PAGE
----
Home » Bikes » Licence » What To Prepare For Your Motorcycle CBT

What To Prepare For Your Motorcycle CBT

prepare motorcycle scooter cbt test - What To Prepare For Your Motorcycle CBT

Before you can ride a bike or moped on pubic roads in the UK you need to complete your CBT training.  These course usually only take a day or so to complete, and cost under £150, making them an affordable and easily accessible way to take to the roads.

Table of Contents

A completed CBT allows you to ride:

  • a moped if you’re 16 or over
  • a motorcycle up to125cc and with a power output of up to 11kW if you’re 17 or over

You will still need to display L plates (or D plates if you are in Wales).

Once you have completed your CBT you have up to two years to perfect your riding skills enough to take your big bike tests, or you can simply choose to complete a CBT course and carry on with your L plates.

In order to give yourself the very best chance of success on the day, follow our guide on getting ready for your CBT

What do I need to bring?

There are some important pieces of documentation that you will need to have with you in order to take part in the course. These include:

  • Your valid UK provisional or full driving licence
  • If you have an EU license, you will need to bring your EU licence photo card, as well as a returned D9 form which must have been applied for received in advance of the course date.
  • If you are planning on bringing your own motorcycle on the day, you will need to bring your MOT certificate, proof of valid road tax and your L plates. You must have your insurance documents with you, but not all insurance companies cover training so do be sure to check with them before attending. It is advisable to use the school’s bikes as you have paid for it as part of your course.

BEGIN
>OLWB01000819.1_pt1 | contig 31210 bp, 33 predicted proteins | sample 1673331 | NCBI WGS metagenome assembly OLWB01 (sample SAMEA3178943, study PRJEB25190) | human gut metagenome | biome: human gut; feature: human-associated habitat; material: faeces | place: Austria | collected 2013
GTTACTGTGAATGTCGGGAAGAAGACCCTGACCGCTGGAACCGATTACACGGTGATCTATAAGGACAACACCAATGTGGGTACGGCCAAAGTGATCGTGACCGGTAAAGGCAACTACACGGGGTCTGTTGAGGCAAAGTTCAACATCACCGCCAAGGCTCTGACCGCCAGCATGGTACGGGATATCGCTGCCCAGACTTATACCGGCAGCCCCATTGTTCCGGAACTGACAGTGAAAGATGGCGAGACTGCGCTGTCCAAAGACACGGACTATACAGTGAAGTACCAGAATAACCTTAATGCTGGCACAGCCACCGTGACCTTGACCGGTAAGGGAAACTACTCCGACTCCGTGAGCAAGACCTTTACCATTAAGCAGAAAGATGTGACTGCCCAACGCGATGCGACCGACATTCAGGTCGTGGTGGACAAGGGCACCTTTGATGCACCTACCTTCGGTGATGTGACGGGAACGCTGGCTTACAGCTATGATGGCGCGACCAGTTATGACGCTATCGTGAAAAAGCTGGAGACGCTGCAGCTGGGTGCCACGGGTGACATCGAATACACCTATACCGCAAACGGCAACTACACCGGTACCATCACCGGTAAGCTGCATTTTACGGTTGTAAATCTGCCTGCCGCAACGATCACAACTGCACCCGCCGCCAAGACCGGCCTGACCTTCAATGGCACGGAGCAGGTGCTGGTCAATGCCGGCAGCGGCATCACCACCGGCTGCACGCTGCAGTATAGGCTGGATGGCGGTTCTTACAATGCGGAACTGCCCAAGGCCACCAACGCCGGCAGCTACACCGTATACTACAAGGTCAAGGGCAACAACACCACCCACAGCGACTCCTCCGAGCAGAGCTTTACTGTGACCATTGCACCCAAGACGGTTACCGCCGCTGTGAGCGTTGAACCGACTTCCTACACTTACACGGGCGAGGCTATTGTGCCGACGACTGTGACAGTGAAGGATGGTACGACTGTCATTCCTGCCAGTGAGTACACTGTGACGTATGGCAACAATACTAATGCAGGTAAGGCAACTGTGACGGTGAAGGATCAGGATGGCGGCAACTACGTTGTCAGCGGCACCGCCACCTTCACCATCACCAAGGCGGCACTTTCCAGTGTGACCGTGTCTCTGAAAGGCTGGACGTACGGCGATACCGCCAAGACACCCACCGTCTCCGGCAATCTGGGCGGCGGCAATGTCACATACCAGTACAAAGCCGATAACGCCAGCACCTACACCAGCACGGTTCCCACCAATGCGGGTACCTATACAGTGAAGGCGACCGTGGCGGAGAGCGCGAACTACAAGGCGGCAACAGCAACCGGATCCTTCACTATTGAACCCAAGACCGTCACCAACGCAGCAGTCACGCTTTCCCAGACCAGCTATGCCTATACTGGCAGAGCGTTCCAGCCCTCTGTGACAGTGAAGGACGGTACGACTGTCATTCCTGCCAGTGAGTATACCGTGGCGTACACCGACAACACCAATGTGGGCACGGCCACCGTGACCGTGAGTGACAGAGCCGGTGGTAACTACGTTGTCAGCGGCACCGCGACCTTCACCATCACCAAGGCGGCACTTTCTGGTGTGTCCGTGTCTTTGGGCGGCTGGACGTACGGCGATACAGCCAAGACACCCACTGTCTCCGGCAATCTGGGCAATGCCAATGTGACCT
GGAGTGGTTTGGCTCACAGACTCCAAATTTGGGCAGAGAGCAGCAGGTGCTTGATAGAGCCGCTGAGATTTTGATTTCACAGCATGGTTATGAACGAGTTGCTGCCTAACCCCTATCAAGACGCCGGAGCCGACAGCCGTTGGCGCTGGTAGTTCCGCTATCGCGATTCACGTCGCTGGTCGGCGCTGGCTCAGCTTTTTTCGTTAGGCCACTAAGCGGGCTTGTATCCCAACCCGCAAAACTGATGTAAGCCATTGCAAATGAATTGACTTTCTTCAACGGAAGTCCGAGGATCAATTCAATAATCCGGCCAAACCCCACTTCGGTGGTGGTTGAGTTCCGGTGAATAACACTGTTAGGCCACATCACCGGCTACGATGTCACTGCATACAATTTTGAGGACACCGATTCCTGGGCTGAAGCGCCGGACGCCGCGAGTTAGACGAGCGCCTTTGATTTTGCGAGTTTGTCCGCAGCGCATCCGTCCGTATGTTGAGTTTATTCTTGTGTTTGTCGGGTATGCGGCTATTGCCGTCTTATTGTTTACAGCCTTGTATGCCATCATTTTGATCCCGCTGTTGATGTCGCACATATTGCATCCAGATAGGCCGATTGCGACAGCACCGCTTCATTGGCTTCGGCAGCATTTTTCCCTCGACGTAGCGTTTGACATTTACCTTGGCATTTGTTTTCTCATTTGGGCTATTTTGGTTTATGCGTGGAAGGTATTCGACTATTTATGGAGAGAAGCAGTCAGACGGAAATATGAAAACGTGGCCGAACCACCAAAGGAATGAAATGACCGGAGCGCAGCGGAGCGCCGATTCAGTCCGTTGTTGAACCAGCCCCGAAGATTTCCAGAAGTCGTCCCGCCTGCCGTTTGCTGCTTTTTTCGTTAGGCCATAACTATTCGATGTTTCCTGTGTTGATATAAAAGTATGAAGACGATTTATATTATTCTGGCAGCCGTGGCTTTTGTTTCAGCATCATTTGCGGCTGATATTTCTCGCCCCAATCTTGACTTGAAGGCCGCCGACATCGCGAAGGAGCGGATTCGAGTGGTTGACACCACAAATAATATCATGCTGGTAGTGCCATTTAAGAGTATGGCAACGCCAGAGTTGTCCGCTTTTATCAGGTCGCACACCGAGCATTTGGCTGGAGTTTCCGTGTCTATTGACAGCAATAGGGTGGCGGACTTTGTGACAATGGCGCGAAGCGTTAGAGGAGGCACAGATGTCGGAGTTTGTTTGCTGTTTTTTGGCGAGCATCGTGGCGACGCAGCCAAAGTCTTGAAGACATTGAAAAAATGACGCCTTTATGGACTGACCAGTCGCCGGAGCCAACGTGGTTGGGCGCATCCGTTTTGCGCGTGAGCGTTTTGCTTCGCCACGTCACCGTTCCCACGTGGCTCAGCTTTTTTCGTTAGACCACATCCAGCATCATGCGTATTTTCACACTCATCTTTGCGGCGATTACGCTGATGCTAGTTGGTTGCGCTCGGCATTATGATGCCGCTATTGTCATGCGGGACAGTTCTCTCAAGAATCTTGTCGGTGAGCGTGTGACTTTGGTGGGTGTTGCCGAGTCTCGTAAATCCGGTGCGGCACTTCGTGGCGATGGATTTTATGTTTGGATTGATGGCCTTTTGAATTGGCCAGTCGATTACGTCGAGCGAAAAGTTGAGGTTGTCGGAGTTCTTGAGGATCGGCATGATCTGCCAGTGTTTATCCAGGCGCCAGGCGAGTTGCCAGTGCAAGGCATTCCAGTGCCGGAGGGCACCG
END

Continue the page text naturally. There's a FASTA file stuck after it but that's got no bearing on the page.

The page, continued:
• If you wear glasses or contact lenses, you will need to have these with you too, as you will need them during the practical parts of the test.

What do I need to wear?

Every time you go out on your motorcycle you will need to wear a helmet by law, and it is recommended that you wear other types of specialist items to protect you while you ride.  Start as you mean to go on by ensuring that you are wearing the right clothing for your initial motorbike training.  Every course should supply helmets, high visibility vests and gloves, but if you would like to bring your own they must comply with BSI, CE or ECE standards. 

You will need to wear:

  • A thick jacket – choose one made from leather or heavy denim that will protect you against abrasion and impact
  • Thick trousers – again choose leather or heavy denim to protect your legs against scratches and abrasions
  • Sturdy shoes or boots – ideally made from leather and with the ability to support your ankles. Do not turn up in trainers or plimsolls as your may not be allowed to train.
  • Weather appropriate clothing – some of your training will be held outside so be sure to wear thermals to keep you warm in winter, waterproof clothing in the wet and layers of lightweight materials in the warmer months. Do not wear shorts.

What do I do on arrival?

Like any educational course, it is important that you turn up on time, with all of the correct paperwork and equipment you need and be ready and willing to learn. To ensure that your day goes to plan, remember the following: